The Buffett Indicator At All-Time Highs: Is This Cause For Concern?

The Ratio

According to Warren Buffett, “if the ratio approaches 200%…you are playing with fire.”

The Buffett Indicator since 1950

And with the current U.S. ratio sitting at 228%—about 88% higher than historical averages, it certainly looks like things are heating up.

Will History Repeat Itself?

As the popular investing expression goes, the trend is your friend. And historically, the Buffett Indicator has predicted several of America’s most devastating economic downturns.

Here’s a look at some historical moments in the U.S. stock market, and where the Buffett Indicator was valued at the time:

Date Event Buffett Indicator Value (+/- Trendline)
October 1987 Black Monday Fairly Valued -13%
March 2000 Dotcom Bubble Strongly Overvalued +71%
December 2007 Pre-Financial Crisis Fairly Valued +18%
March 2009 Financial Crisis Bottom Undervalued -46%
February 2020 COVID-19 Overvalued +49%
February 2021 Today Strongly Overvalued +88%

As the table shows, the ratio spiked during the Dotcom Bubble and was relatively high in the months leading up to the 2008 financial crisis. But does that mean we should take the ratio’s current spike as a warning for a market crash in the near future? According to some experts, we might not need to sound the alarms just yet.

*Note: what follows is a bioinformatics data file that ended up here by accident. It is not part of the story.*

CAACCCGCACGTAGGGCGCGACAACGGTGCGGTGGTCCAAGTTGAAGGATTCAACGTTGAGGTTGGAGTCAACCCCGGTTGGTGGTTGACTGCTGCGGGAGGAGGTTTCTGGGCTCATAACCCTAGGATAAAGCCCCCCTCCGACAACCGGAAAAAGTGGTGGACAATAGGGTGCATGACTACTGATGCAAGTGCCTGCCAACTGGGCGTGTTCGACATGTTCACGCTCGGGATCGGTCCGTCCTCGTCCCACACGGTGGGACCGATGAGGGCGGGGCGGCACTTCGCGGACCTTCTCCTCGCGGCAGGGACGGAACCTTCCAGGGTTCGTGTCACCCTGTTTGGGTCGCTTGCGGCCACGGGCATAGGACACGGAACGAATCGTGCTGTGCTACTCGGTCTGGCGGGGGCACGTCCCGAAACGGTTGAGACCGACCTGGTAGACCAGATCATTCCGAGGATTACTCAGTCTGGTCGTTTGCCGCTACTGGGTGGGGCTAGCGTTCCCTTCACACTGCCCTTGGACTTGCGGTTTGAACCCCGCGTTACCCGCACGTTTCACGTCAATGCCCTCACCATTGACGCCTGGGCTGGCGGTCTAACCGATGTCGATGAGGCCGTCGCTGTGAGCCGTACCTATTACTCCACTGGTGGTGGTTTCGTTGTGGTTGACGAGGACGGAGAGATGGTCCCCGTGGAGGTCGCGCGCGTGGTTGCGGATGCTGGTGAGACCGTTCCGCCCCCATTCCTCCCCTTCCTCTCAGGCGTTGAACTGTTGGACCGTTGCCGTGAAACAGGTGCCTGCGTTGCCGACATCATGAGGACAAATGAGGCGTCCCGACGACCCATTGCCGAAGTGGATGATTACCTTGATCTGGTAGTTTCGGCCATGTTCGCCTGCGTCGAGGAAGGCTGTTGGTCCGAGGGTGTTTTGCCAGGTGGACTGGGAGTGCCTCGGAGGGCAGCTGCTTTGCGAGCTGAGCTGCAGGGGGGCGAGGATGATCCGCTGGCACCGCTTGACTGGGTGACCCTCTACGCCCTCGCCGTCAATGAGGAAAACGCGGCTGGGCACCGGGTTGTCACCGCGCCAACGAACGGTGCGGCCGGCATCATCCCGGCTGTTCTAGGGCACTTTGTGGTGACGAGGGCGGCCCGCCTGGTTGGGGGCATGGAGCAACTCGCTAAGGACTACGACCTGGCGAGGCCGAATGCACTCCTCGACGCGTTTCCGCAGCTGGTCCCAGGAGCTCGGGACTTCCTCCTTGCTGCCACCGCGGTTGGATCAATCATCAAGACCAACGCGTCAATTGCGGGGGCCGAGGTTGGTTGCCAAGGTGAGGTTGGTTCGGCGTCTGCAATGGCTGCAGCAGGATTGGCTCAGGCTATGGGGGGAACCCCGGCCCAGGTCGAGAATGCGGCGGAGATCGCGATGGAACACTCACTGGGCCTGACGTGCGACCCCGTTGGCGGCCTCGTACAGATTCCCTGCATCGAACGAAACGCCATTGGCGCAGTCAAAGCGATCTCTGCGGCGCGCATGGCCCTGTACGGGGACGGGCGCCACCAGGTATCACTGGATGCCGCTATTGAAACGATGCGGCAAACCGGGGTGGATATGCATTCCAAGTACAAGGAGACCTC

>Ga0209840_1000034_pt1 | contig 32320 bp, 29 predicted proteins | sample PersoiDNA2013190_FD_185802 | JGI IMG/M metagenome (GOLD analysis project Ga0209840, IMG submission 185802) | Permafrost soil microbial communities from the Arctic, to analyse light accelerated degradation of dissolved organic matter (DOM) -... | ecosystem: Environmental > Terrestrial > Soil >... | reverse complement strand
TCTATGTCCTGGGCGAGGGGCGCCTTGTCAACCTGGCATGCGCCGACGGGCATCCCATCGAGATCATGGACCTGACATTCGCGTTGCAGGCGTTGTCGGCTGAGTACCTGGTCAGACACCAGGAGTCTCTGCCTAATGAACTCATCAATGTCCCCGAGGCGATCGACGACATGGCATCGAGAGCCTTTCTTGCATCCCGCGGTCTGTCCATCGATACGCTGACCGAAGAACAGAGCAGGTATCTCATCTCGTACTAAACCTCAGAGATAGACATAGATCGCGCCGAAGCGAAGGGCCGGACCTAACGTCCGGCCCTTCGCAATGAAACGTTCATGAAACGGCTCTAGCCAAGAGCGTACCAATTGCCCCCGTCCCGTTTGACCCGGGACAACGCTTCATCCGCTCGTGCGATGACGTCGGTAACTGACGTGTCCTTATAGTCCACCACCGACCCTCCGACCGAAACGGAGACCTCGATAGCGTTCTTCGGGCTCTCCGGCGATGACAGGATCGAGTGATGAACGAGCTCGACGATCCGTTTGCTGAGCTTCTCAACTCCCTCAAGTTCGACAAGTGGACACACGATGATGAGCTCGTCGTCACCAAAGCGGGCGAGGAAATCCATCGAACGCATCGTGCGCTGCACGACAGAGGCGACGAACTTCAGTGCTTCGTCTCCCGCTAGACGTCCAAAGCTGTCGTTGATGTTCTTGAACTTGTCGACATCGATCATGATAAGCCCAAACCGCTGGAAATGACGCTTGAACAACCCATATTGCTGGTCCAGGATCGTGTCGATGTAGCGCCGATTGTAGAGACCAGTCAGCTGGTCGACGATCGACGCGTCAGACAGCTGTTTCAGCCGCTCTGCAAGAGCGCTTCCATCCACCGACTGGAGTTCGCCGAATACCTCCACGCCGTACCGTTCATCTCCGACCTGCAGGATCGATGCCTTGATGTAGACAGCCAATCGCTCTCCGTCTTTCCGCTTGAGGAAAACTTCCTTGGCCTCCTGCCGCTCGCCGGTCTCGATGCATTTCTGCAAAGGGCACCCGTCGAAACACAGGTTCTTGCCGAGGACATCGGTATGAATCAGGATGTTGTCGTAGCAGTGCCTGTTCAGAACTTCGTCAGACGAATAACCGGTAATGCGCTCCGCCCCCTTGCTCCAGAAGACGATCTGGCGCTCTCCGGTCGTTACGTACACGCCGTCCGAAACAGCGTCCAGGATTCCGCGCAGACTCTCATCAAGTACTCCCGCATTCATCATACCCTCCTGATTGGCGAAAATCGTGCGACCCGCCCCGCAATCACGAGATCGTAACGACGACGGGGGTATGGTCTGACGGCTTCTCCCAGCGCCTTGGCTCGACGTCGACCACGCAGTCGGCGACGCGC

Why are some investors so confident in the current market? One main factor is low-interest rates, which are expected to stay low for the foreseeable future.

When interest rates are low, borrowing money becomes cheaper, and future real earnings are theoretically worth more, which can have a positive impact on the stock market. And low-interest rates mean smaller returns for low-risk assets like bonds, which lowers investor demand and ultimately boosts stock prices further. Meaning that, as long as interest rates are at record lows, the Buffett Indicator will likely stay high.

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Disclosure: This material has been distributed for informational purposes only. It is the opinion of the author and should not be considered as investment advice or a recommendation of any ...

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